The winners of the Entrepreneurship competition at St. Petersburg College in Seminole, from left, Chelsea Gibson, Marie Rogers, Yvette Collins and Stephanie Addis with her daughter, Emilie Hartley.
Students who are also budding entrepreneurs at St. Petersburg College’s Seminole Campus got the chance of their dreams at the school’s third annual Business Plan and Elevator Pitch competition on April 18.
Those who participated pitched their business ideas to four judges – all with their own success in the business world – who selected the ideas most likely to succeed.
The Elevator Pitch is a common phrase in the business community. A person who has an idea for a new business or product might get the chance to pitch it to a prospective investor quickly and succinctly, in the time it might take on a short elevator ride.
There was $10,000 in prizes at stake for the students who planned to actually take their ideas and try, in real life, to make them work once they graduated.
The overall winner of the Business Plan competition and $5,000 was student Yvette Collins with her “Boujee Foot Candy” presentation.
Collins developed the brand “Boujee Foot Candy”, essentially shoe art, and showed the judges flat-soled shoes kept on with string or ribbon and accessorized with buckles or other decorative pieces. She said the shoe, which cost less than $5 to make, would wholesale for $22 and retail for $42. Each shoe would come with one string and one accessory, but the secret to making money, she said, was that whoever buys the shoes would want more than one set of strings and accessories.
When the male judges occasionally questioned her about her business plan’s reliance on other people’s buying habits, Collins had a stock answer: “You’re not a woman,” she said.
Collins said the nonathletic shoe industry is worth more than $200 billion a year. Her niche in that industry would target bigger sizes and that comes from personal experience.
“I wear a woman’s size 13,” she said. “Because of it, I have nothing but trouble trying to find shoes that fit me.”
The second-place winner in the Business Plan competition, who received $2,500, was Chelsea Gibson, a transfer student from Ohio. Her proposal was entitled “The Kinder Choice.” Gibson’s plan is to open a medical marijuana dispensary in her hometown in Ohio.
Gibson said that by November, Ohio will have legalized the use of medical marijuana and she wants to be able to provide the users of the drug a safe and comfortable place to fill their prescriptions and to use the marijuana.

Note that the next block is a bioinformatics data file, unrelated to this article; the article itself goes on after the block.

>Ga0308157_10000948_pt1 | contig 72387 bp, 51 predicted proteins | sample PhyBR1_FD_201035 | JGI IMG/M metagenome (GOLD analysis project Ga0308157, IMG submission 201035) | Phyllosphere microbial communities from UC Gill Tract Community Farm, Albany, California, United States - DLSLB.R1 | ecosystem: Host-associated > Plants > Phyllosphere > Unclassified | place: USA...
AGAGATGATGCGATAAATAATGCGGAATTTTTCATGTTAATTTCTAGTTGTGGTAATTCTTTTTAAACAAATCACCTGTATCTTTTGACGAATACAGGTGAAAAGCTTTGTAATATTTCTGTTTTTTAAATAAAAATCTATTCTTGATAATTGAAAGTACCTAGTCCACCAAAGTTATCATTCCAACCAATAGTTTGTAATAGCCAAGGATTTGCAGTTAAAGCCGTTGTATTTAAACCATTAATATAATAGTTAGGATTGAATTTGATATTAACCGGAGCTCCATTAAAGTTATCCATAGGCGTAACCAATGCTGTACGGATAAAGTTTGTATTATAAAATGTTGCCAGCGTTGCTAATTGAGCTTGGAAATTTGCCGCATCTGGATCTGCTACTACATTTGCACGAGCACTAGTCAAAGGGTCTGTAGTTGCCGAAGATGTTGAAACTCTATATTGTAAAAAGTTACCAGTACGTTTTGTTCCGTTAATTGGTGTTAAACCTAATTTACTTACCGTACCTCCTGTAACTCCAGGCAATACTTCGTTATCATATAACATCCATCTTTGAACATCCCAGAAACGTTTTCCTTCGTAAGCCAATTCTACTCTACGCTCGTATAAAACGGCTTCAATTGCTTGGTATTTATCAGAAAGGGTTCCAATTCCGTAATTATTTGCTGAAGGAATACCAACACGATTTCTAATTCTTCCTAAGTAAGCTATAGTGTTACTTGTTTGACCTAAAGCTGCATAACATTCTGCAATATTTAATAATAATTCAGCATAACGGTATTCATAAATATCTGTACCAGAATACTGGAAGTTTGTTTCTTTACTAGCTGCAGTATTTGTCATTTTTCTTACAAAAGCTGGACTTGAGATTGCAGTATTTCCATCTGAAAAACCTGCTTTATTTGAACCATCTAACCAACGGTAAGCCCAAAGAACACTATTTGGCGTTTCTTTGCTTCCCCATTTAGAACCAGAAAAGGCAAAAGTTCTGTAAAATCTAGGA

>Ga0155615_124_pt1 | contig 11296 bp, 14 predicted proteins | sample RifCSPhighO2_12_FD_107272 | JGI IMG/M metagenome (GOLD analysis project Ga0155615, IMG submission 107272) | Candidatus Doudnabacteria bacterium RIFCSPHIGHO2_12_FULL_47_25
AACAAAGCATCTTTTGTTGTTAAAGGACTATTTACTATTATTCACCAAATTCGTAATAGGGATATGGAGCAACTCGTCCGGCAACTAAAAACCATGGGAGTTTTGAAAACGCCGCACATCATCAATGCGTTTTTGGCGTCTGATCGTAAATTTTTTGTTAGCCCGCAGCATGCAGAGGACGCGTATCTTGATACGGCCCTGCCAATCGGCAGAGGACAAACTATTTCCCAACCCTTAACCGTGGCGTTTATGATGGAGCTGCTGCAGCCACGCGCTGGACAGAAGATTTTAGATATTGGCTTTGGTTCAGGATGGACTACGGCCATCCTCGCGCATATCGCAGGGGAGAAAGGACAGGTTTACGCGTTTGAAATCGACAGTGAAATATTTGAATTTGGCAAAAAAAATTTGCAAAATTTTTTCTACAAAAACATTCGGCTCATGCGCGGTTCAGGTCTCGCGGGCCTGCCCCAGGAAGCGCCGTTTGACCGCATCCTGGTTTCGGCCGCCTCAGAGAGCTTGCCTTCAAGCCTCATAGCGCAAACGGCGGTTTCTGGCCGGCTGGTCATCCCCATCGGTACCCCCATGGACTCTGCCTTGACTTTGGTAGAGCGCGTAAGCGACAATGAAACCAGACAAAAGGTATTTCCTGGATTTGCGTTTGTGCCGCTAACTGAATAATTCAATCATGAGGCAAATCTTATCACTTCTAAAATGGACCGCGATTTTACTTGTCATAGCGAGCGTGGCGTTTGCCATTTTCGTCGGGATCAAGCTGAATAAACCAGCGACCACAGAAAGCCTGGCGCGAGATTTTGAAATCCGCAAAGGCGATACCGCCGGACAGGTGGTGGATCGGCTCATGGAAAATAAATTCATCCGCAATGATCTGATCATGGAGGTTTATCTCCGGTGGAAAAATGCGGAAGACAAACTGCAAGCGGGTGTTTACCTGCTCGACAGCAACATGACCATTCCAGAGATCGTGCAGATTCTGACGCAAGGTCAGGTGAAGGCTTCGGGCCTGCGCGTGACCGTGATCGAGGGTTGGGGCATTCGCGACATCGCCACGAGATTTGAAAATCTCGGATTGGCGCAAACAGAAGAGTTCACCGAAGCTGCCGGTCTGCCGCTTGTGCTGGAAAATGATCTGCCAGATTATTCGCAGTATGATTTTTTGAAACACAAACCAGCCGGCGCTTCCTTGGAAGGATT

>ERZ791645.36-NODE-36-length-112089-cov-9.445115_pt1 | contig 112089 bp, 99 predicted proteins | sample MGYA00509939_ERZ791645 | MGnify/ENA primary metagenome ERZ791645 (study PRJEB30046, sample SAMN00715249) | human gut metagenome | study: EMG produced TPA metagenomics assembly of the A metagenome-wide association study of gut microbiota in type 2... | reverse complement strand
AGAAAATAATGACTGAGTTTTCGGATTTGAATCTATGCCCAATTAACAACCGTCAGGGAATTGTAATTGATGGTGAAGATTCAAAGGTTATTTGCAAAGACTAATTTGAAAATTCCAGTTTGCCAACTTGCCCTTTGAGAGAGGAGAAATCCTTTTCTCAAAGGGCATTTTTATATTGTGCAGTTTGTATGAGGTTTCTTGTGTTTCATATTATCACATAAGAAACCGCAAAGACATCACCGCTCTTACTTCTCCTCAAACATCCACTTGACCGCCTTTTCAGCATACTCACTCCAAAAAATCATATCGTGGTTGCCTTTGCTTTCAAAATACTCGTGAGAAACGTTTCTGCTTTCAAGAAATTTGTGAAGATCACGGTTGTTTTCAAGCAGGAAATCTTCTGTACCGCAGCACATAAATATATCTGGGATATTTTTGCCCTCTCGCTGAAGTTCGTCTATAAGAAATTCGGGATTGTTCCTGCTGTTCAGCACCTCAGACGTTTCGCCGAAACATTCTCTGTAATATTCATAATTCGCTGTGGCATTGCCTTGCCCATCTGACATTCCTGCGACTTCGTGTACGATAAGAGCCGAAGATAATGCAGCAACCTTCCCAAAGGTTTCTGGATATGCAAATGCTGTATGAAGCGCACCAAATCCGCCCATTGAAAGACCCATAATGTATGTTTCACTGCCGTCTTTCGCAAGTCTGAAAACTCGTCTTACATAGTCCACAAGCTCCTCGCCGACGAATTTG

Growing marijuana organically would allow her and her partners to stand apart from other growers, who she said would use chemicals in the process of growing vast amounts of the plant. She said quality, not quantity, would give her an edge and would provide her with a better argument when appearing before the Ohio government to request one of the 100 licenses that will be available.
Gibson said she is looking for $1.5 million from investors to start up the business. That prompted one judge to remind her that while Ohio has legalized marijuana for medicinal purposes, the federal government has not and at any time could swoop in and close her down.
“That’s why we need so much money up front,” said Gibson. “We are going to need a sizeable legal fund to fight such a thing if it ever happened.”
In the Elevator Pitch competition, Marie Rogers won first place and a $1,000 prize. Her concept, “Peace of Hair,” helps parents prevent head lice in their children before they become an issue.
“From six to 12 million children in the U.S. have head lice every year,” she said. “Ninety-nine percent of the treatment for lice comes after they have infected a child. There is very little prevention.”
Rogers’ proposal involves using felt and medicinal oils that would prevent the lice from infecting the child. The substance would be put on everyday things children would use, such as hair clips or scarves, and, peel-and-stick strips will be available for inside sports helmets. She likened it to a flea collar that dogs wear.
“The product is discreet,” she said.
She would also market her product through the schools, the YMCA, the Department of Children and Families, and pediatricians’ offices.
In second place in the Elevator Pitch competition and winner of $500 was Stephanie Addis, who proposed “Fit Snap,” an app that would instantly translate what is on a menu in a restaurant into what is or isn’t a healthy choice.
“Everything available now means we have to take each ingredient in food and figure it out for ourselves,” she said. “Who has time for that? I’m a single mom and I sure don’t.”
Addis told the judges she would market the product through restaurants by getting them to sign on, then health-conscious people would know they could go to that restaurant with their smart phones, scan the menu, and get the information they needed right then and there.
She said the app would cost 99 cents to download and she would require $300,000 from investors to start the business.
At the end of the competition Dr. James Olliver, the provost of the Seminole Campus, said work toward the evening began last fall.
“Back then we had 90 applications, then it got whittled down to a dozen,” he said. “Then we ended up with what you saw here tonight. The business plans are very detailed while the elevator pitches were more at the conceptual stage.”